According to a study completed last month by the Education Policy Studies Laboratory at the Arizona State University, 23 of the 25 most listed providers are for-profit companies, which operate outside the rigid accountability rules governing schools under the federal legislation. The supplemental educational services provision, supported by federal funds, has the potential to funnel over $2 billion US annually to providers, the study found.
But the biggest opportunity for the private sector will come next year: if a school fails to meet adequate yearly progress benchmarks for four or more consecutive years, it will be subject to replacement of staff, outsourcing of operations, reconstitution as a privately operated charter school and subject to a takeover by so-called Education Management Organizations.
"They're called EMOs after the HMOs in health care. Given what the HMOs have done to our health-care system, that ought to be a cautionary tale," said Gerald Bracey, author of the study and professor of education at George Mason University.
The most dramatic component of school reform in the United States -- the takeover of public schools by private management companies -- hasn't taken hold north of the border. But the same demand for accountability is being heard across Canada.
Ontario Premier Dalton McGuinty, for example, has staked his reputation on the education file on the school system's ability to raise scores on province-wide standardized tests.
Last year, McGuinty announced plans to ensure that 75 per cent of students reach the provincial standard in math and literacy by 2008, up from about 50 per cent. He promised to dispatch "turnaround teams" to help schools with low test scores.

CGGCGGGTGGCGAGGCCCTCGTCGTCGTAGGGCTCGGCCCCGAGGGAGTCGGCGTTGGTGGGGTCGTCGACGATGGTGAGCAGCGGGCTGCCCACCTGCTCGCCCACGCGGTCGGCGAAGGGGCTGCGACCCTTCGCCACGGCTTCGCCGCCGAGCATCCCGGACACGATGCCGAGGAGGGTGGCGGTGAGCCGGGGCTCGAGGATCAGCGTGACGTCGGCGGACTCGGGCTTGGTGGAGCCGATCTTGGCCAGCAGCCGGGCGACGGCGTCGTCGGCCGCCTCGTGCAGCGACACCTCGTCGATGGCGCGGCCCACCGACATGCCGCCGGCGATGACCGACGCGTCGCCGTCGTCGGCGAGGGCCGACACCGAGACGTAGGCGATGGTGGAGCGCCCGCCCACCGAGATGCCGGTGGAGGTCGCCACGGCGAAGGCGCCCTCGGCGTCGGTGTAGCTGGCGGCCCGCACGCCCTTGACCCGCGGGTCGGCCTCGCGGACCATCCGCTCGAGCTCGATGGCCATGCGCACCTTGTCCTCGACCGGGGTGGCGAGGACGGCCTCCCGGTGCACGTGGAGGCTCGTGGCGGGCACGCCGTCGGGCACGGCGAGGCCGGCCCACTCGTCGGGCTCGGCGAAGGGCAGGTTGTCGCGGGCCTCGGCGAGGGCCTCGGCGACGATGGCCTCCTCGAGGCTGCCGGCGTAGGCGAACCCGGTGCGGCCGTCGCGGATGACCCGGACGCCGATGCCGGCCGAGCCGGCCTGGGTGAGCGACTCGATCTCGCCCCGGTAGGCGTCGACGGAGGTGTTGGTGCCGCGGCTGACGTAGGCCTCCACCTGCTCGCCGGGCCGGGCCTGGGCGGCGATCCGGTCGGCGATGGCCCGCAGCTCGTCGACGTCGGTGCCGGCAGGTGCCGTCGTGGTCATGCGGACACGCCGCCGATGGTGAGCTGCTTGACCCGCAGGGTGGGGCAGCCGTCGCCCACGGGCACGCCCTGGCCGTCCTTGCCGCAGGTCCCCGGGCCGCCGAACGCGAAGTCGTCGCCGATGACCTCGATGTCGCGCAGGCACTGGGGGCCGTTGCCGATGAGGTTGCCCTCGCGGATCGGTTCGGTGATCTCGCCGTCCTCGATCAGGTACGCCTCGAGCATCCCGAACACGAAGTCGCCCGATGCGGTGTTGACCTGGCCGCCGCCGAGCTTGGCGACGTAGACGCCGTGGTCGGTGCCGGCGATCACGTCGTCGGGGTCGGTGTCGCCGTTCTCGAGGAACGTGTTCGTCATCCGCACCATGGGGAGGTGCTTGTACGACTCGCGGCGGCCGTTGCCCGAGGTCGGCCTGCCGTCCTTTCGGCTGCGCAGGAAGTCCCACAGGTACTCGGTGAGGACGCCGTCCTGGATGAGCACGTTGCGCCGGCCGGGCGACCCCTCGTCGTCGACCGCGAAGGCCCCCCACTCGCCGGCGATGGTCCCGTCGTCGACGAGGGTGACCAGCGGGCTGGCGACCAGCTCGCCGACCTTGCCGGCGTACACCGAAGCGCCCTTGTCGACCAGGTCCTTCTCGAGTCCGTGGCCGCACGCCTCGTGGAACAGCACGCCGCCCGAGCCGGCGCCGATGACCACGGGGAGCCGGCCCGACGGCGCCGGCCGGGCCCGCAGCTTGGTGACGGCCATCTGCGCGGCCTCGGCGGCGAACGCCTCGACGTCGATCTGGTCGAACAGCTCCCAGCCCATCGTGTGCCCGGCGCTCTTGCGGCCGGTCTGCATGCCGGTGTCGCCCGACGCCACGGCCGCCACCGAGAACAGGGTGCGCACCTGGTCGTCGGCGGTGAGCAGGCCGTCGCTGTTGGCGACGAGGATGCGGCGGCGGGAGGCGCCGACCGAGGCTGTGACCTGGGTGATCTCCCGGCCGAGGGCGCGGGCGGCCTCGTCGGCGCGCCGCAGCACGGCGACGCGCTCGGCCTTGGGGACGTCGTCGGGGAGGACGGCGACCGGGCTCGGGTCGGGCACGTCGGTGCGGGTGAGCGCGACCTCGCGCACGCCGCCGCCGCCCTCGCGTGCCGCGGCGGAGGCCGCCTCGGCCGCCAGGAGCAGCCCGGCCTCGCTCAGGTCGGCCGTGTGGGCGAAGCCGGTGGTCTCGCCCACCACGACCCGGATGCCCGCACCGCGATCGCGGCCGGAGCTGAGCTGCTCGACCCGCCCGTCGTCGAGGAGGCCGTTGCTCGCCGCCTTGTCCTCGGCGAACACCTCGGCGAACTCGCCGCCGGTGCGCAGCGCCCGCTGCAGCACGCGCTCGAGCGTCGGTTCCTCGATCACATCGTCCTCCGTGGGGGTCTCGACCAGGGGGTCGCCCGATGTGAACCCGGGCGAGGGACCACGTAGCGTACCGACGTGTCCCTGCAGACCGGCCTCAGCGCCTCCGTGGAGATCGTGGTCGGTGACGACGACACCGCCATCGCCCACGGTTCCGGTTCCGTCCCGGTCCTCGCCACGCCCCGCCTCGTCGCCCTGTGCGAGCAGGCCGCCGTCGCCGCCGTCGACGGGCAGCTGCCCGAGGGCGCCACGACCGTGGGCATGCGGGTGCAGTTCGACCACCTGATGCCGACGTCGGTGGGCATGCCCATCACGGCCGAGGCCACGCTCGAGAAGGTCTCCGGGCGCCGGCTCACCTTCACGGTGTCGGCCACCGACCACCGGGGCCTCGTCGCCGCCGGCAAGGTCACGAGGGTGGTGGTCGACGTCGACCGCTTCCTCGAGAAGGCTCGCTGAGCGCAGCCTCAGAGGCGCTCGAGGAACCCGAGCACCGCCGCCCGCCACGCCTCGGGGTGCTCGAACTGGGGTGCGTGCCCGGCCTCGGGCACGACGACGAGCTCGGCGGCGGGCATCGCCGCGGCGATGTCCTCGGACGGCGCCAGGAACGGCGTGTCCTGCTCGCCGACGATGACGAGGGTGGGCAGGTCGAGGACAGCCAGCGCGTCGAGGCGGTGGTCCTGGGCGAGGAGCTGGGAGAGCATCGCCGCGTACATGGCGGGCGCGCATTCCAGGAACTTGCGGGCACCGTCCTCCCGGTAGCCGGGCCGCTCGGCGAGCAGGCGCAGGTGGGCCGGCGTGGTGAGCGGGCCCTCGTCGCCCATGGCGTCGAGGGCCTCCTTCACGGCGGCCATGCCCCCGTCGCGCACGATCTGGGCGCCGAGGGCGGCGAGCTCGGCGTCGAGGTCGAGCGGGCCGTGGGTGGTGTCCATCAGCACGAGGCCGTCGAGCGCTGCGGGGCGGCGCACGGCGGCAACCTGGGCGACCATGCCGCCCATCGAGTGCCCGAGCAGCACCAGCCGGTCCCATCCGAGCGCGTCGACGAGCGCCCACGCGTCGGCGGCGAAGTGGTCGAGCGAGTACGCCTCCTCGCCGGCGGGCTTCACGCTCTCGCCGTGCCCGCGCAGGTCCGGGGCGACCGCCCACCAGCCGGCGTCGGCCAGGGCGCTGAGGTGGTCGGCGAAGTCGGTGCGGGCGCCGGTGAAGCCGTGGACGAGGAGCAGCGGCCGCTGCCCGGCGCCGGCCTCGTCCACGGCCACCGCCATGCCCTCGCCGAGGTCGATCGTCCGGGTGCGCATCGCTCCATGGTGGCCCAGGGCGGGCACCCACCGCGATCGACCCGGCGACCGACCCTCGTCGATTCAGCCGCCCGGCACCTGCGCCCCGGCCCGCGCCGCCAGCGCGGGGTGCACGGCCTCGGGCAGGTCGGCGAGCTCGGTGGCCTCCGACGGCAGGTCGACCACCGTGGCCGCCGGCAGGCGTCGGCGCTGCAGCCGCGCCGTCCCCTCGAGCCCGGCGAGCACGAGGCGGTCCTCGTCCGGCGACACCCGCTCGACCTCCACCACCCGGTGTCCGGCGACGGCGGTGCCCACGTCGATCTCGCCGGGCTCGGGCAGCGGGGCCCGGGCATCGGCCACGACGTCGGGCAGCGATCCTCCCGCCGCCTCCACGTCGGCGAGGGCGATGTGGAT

Alberta, an early advocate of standardized testing, introduced a formal accountability framework a decade ago with provincially mandated reporting of provincial test and examination results by school boards.
At the same time, Alberta became the first province to enable the establishment of charter schools, privately operated and governed schools receiving public funding. Local public schools also began allowing parents to send their kids to schools outside their neighbourhood.
Test data offer 'limited' results
Dennis Owens, a senior policy analyst at the Winnipeg-based Frontier Centre for Public Policy, said provinces don't have to go as far as the American model to achieve the same results, as long as there is "contestability" in the system.
"The government's role is do the testing, publicize the results, and let the competition do the rest."
Where Owens sees opportunity, Moll spots trouble.
Moll, editor of the book, Passing the Test: The False Promises of Standardized Testing and research associate with the Canadian Centre for Policy Alternatives, cautioned provinces against relying on this limited data generated from narrow provincial tests in reading and math to drive school reform because they only test a small fraction of the skills and knowledge outlined in curricula.
At Eastern Senior High, students and teachers can't focus on this nuance.
Instead, the upbeat banner hanging just inside the front entrance of the school -- Attitude, Attendance, Achievement. Think Straight As -- will be a reminder in September of what they need to achieve to stave off a school takeover next year.
INDEX OF NCLB OUTRAGES